Saturday, 11 October 2014
October Horror 2014 - Chapter 2
I'm behind in my viewing, so I'm feeling a bit under the gun...After this batch it'll be time to pick up the pace again.
Dr. Terror's House Of Horror (Freddie Francis - 1965) - I'm a big fan of the old Amicus horror anthology films - titles like The House That Dripped Blood, Tales From The Crypt, Torture Garden and Asylum would give you 4-5 short horror stories with a variety of actors (as well as a bonus wrap-around framing device) and bring forth a great 90 minutes of entertainment. The tales weren't really overly gory or jump-out-of-your-seat scary, but they excelled in bringing horrific ideas into 15-20 minute long stories with dashes of black comedy. Dr. Terror's grab bag was the only remaining one of the Amicus omnibus films that had eluded me, so I finally caught up with it and it didn't disappoint. With Peter Cushing dolling out the fates to 5 men he meets on a train (via tarot card readings) and Christopher Lee and Donald Sutherland amongst the leads of the individual scenarios, the film breezes by at a fast pace and introduces you to plants with their own brains, voodoo jazz, an artist's disembodied hand, and a couple of different spins on vampires and werewolves. Great stuff.
Trouble Every Day (Claire Denis - 2001) - Art horror that builds to excruciating levels of unease and takes carnal desire to extreme lengths. Claire Denis' look at this (blood)lust is most famous for its 2 graphic sexual encounters, but the entire film reeks and drips of our natural urges. Vincent Gallo creepily plays (I suppose 'creepily' is somewhat redundant) an American who has just married a young French girl but is also battling an odd disease. In his mind, his only hope is a French scientist who seems to have dropped off the radar and is attempting to deal with his own individual patient. She has already devoured several sexual mates and is still hungry...With very little dialogue, Denis builds up a frightening scenario of the impossibility of dampening our baser and more dangerous natural instincts.
Night Of The Eagle (Sydney Hayers - 1962) - I was actually looking for Michael Armstrong's 1970 film Burn, Witch, Burn (otherwise known as Mark Of The Devil) when I stumbled across this spiffy little chiller from the early 60s (sometimes also known as Burn, Witch, Burn). Shot in lovely black and white, it sits comfortably right alongside many of the Hammer psychological thrillers ("mini-Hitchcocks" as Hammer called them) made in that same decade - films that were less gothic horror and more about modern tales of evil lurking just beyond the corner. Titles like Scream Of Fear, Paranoiac and Nightmare provide small surprises, twist endings and a wonderful sense of fun and melodrama. Night Of The Eagle hits most of these high points as we follow a university professor who seems to be loved by all and his wife who knows the secret reason why. She's been using voodoo protection all this time, but when she is forced to stop, something will have to give: either his luck or her sanity. Possibly both.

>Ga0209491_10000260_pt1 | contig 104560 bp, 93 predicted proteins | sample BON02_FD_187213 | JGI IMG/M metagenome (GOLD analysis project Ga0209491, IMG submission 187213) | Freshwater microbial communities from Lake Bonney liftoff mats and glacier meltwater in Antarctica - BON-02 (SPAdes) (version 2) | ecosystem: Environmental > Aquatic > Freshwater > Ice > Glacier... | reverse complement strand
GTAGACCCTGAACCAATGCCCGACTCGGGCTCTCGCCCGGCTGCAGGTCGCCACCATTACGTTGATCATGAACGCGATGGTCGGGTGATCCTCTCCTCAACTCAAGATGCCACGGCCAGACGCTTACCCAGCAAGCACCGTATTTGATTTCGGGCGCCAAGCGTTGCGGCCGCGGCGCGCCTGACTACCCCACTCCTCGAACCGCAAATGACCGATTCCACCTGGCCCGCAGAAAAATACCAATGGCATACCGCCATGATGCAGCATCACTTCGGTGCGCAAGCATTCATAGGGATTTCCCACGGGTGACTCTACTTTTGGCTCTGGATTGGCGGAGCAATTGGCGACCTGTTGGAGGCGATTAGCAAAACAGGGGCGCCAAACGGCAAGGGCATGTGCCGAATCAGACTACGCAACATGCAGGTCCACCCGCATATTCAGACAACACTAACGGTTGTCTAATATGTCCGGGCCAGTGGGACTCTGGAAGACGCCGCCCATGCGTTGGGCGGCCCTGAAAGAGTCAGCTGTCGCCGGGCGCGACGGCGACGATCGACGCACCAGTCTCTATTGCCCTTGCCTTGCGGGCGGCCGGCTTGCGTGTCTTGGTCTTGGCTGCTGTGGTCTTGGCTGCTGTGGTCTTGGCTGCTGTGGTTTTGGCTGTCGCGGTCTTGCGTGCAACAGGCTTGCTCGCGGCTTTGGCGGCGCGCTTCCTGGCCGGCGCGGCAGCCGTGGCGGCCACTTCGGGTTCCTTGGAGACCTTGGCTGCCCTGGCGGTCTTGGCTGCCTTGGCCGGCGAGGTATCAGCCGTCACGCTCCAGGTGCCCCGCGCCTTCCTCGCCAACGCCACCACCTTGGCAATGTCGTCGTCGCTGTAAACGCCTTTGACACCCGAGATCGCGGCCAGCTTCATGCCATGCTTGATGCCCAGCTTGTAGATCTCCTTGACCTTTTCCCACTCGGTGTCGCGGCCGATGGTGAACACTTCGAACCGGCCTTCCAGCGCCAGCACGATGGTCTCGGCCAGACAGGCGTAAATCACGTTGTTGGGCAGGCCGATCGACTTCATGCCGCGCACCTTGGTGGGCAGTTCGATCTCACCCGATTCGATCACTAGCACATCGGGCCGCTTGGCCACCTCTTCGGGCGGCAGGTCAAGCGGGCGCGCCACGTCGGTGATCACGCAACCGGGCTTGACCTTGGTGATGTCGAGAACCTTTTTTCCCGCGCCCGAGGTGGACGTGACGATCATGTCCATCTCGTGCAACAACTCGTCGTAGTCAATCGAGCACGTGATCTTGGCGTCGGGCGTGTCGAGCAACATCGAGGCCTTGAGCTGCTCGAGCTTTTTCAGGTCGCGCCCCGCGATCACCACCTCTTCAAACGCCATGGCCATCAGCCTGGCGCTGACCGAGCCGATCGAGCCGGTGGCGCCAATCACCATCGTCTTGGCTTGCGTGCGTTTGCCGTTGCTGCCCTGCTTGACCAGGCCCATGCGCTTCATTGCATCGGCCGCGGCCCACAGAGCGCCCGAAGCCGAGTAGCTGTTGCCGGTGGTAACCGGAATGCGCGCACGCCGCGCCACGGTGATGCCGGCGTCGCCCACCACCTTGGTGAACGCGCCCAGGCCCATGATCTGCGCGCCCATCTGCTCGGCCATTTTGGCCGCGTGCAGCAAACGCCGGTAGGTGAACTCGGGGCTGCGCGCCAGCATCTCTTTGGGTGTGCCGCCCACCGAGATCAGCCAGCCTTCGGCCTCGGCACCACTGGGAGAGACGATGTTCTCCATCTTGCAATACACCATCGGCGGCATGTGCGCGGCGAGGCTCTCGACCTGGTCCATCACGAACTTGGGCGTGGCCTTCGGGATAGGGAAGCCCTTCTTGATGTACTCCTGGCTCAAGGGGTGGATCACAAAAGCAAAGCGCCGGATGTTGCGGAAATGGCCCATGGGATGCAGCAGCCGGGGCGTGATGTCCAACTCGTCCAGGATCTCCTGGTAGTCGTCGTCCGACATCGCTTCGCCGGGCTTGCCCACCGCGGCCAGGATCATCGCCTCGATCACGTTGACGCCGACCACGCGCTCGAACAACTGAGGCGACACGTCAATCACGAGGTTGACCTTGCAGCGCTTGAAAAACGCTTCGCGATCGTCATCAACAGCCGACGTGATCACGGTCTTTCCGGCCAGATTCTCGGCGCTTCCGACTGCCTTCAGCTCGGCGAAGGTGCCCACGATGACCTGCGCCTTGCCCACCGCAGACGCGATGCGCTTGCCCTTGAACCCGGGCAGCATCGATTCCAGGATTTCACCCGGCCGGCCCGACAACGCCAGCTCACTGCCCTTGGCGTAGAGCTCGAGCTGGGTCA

I Married A Witch (Rene Clair - 1942) - OK, so I'm allowed to stretch the boundaries of horror a bit...Or, in the case of this trifle of a movie, a lot. The Criterion Collection released this last year during October, so it sounded like it might be a fun little ditty to toss into the cesspool this month. I expected there not to be many frights in this comedy starring Veronica Lake and Frederic March, but I didn't expect there would also be a dearth of laughs. With the star power involved and the wonderful poetic French director at the helm, I couldn't help but hope for something charming and memorable. It's well-loved by some, but I frankly found it incredibly disappointing - even for a throwaway comedy. Lake has that certain something about her, but she doesn't seem to feel comfortable in the role and overdoes just about everything (in particular the voiceovers that she and her warlock father do while they are in the form of smoke). There's little genuine here - Frederic March feels miscast, the line readings feel rushed (except for Susan Hayward who does well in a small part) and the story is forced. Lake's witch seeks revenge on March who happens to be a descendant of the man who killed her years ago, but things shift and love conquers all. Minus a few decent gags during a wedding scene, there is little impetus to keep things rolling.